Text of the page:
And how about this for Met fans who have had to watch the big club’s ineptitude for hitting with RISP, Alonso has a line of .433/.441/.900 with three homers and 16 RBI in 30 at-bats with RISP.
Alonso has a great work ethic and is determined to keep improving both offensively and defensively. He was a third baseman in high school, but shifted across the diamond to first base once he suited up for the Gators, and has continued to work on his craft at first. But the young slugger knew the Mets had shown interest in him for several months, and said this when learning the Mets were keen to signing him.
“I had a meeting in May with one of their scouts and he said they were going to do everything they can to get me in the organization,” Alonso said. “I want to make it worth their while for believing in me and try to get better each day.” (NJ.com)
In the same article for NJ.com, he spoke on how he grew up watching Jose Reyes and David Wright, and has followed the Mets in recent years as they went from perennial losers to National League Champions in 2015. He also quipped that he was happy the Mets selected him in the draft, because he would not look forward to facing the Mets’ vaunted starting rotation.
Alonso was selected along with shortstop Colby Woodmansee, and RHP Harol Gonzalez to represent the Cyclones in the New York Penn League All Star game on August 16 in Hudson Valley. Another accomplishment to add to an already successful, yet busy year for the 21-year old prospect.
Alonso might take a similar path to the majors as Michael Conforto did back in 2015. It might not take much seasoning for him to be on the way to Queens, especially since he had three years of collegiate play like Conforto had (although Alonso had his 2015 season was cut short due to injury), but Alonso is certainly a player for fans to keep an eye on, and add to the growing list of the exciting youth that might make their mark sooner rather than later at Citi Field.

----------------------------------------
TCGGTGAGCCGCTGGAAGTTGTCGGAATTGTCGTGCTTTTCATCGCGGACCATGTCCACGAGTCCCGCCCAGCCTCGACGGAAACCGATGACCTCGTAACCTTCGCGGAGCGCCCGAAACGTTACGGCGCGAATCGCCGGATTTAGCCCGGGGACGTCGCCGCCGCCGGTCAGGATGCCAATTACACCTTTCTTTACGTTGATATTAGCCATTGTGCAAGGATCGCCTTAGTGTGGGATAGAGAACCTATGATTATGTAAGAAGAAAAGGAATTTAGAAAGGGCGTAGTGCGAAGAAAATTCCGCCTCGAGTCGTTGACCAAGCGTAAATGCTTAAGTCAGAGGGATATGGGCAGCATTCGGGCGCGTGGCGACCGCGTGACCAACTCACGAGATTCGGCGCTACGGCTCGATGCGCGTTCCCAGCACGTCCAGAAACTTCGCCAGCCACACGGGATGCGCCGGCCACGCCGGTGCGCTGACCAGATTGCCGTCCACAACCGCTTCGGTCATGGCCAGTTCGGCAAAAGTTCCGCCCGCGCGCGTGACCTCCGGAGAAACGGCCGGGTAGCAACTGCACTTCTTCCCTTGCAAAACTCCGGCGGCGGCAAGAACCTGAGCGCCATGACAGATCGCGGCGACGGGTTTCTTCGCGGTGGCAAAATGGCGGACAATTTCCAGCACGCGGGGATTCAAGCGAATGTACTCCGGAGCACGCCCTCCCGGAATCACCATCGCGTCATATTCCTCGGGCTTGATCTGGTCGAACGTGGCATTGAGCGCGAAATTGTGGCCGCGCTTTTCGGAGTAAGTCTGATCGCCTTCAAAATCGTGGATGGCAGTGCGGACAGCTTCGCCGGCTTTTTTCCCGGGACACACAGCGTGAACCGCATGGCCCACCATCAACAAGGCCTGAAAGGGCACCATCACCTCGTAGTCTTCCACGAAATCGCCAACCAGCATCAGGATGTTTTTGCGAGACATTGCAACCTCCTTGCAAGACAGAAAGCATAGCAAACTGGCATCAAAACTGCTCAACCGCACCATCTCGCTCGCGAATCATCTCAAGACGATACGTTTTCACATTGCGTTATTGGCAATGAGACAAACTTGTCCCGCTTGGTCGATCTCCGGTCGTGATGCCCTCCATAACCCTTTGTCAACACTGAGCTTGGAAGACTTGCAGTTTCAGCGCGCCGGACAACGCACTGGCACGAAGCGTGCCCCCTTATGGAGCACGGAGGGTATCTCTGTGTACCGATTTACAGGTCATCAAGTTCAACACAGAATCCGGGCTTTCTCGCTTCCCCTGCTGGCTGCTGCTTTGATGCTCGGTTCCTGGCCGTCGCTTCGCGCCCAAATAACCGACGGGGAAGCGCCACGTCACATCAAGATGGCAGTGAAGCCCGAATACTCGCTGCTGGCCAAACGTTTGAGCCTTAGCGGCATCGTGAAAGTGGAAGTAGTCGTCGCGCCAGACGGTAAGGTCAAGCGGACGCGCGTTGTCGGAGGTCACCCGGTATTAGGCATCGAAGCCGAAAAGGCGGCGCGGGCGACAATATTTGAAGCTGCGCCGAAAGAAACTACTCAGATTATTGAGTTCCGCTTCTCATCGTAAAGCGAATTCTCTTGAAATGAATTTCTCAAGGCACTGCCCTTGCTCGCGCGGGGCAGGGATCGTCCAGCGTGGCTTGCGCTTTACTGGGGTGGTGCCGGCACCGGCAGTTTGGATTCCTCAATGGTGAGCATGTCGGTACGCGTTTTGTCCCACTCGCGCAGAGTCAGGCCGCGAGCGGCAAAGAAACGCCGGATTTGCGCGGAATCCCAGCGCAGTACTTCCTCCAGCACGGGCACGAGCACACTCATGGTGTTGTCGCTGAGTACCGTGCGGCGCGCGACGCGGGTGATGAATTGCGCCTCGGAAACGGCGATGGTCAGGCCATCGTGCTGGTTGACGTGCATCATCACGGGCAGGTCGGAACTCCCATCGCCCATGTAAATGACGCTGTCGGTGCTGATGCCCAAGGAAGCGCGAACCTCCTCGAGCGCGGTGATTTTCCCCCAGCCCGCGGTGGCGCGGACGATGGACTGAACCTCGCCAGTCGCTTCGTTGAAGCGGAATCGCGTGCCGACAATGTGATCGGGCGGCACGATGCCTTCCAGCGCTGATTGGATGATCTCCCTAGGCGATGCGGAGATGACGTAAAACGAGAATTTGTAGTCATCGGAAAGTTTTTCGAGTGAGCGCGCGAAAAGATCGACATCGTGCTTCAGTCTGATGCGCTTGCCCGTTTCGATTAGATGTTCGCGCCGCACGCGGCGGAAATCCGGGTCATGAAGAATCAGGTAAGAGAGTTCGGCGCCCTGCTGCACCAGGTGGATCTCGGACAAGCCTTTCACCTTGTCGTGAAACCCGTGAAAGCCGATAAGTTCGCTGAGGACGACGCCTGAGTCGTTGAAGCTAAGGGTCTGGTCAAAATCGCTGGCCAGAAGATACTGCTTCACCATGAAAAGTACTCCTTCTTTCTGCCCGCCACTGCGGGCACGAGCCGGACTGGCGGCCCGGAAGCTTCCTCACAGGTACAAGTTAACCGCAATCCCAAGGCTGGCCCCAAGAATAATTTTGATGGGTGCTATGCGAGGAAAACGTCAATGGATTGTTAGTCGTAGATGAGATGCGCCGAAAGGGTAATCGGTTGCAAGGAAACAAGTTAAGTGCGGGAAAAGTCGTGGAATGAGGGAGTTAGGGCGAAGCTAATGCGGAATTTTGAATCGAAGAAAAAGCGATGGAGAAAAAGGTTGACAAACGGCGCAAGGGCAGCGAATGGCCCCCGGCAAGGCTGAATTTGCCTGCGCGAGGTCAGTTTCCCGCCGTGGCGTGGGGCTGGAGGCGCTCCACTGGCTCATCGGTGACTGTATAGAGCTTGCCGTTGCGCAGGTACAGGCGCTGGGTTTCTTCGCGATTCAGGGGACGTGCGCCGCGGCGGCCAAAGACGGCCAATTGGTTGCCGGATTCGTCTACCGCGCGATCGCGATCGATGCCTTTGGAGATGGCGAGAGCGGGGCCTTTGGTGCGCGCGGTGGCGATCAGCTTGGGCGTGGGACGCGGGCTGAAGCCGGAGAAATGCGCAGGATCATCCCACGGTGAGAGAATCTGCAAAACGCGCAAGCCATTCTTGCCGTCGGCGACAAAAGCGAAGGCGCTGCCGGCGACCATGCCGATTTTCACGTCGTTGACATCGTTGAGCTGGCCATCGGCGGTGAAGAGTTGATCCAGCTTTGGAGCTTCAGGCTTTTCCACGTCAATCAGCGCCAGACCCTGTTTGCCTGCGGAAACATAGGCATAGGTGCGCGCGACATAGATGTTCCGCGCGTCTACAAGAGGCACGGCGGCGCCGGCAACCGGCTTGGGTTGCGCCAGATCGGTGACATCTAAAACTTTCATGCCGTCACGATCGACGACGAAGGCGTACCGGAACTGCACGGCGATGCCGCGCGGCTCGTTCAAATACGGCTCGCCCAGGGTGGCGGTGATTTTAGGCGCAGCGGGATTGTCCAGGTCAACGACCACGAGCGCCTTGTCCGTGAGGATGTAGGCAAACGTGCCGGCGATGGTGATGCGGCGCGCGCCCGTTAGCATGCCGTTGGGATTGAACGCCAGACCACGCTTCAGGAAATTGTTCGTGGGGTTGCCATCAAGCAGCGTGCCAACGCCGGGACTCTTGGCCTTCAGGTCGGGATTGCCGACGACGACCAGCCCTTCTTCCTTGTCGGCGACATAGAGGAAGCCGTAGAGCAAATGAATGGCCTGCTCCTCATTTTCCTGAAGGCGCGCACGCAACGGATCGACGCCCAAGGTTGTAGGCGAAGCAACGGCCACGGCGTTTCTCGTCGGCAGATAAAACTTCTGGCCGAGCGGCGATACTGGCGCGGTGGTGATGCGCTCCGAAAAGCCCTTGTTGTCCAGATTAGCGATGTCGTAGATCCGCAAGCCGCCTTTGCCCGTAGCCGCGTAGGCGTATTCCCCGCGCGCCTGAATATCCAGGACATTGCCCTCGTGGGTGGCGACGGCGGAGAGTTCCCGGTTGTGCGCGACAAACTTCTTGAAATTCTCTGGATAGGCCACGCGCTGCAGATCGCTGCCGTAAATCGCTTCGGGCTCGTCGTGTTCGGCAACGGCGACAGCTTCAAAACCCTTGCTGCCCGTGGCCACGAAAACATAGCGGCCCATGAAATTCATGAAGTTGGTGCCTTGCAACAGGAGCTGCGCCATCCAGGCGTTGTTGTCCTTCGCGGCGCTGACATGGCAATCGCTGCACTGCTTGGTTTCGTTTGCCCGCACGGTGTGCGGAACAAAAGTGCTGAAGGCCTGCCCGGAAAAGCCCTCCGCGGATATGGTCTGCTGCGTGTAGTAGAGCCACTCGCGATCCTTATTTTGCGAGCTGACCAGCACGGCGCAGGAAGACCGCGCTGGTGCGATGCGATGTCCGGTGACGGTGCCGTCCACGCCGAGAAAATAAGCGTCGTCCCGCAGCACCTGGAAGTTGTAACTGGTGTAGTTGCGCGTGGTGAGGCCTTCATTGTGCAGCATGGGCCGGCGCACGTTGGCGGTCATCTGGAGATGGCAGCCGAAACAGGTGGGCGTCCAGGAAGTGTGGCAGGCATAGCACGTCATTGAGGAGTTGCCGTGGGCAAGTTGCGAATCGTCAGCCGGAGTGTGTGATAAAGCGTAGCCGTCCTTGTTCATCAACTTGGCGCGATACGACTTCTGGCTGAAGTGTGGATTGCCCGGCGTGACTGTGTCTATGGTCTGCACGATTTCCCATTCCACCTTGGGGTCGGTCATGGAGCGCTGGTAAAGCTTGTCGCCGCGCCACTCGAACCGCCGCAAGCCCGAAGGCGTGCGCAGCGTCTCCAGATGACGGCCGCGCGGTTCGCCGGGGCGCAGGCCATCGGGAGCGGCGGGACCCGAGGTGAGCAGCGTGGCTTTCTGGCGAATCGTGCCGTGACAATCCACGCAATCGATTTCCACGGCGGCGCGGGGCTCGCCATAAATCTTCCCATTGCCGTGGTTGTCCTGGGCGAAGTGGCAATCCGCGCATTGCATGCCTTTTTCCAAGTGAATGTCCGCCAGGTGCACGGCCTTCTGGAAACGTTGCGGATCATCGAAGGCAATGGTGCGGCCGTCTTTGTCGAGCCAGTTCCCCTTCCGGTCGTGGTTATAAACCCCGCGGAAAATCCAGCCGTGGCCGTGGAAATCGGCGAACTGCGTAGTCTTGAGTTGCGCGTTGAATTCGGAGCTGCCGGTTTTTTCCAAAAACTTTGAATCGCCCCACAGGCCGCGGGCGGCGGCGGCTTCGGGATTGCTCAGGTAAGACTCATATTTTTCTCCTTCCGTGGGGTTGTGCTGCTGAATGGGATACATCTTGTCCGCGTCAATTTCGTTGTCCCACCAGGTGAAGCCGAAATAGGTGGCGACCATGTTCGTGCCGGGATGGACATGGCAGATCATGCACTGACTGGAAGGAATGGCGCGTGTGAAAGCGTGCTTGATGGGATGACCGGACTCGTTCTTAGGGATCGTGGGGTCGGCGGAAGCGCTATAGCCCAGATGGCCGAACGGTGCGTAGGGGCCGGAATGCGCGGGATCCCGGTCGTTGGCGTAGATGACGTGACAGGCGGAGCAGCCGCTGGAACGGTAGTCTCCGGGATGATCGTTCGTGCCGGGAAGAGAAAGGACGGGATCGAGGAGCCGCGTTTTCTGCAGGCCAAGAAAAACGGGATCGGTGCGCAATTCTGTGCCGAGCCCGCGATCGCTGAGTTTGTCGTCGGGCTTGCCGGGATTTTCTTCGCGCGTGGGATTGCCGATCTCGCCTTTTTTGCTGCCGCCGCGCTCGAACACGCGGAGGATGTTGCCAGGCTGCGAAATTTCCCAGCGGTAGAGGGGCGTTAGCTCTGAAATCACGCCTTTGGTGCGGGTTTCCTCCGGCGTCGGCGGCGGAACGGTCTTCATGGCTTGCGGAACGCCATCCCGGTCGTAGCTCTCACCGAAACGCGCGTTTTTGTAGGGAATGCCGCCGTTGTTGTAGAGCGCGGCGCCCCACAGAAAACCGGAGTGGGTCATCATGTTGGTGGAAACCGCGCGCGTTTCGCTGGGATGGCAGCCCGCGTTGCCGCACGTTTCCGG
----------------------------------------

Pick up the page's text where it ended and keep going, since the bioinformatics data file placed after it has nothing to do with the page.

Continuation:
The Mets will have some options when it comes to first base for the future, as they have Lucas Duda returning from a stress fracture in his lower back, one in which has been slow to heal and resulted in an extra 30 days of rest for the slugger. He’s entering his final year of arbitration this offseason, and doesn’t stand to see a big bump in salary due to his limited play this year. The Mets also have top-prospect Dominic Smith raking in Double A Binghamton, and expect him to open 2017 with Triple A Las Vegas. Smith plays excellent defense and has a leg up on Alonso in that category, but Alonso’s offensive propensity makes him worth keeping an eye on, and gives the Mets another option as a potential impact player for their burgeoning future.
Here’s to a speedy recovery for the young Alonso, who showed a ton of promise in his first professional month of play. While the limited sample size needs to be taken with a grain of salt, Alonso has definitely put his name out there for all Met fans to be on the lookout for, and gives hope and promise that he can be a big league contributor in the not so distant future for the orange and blue.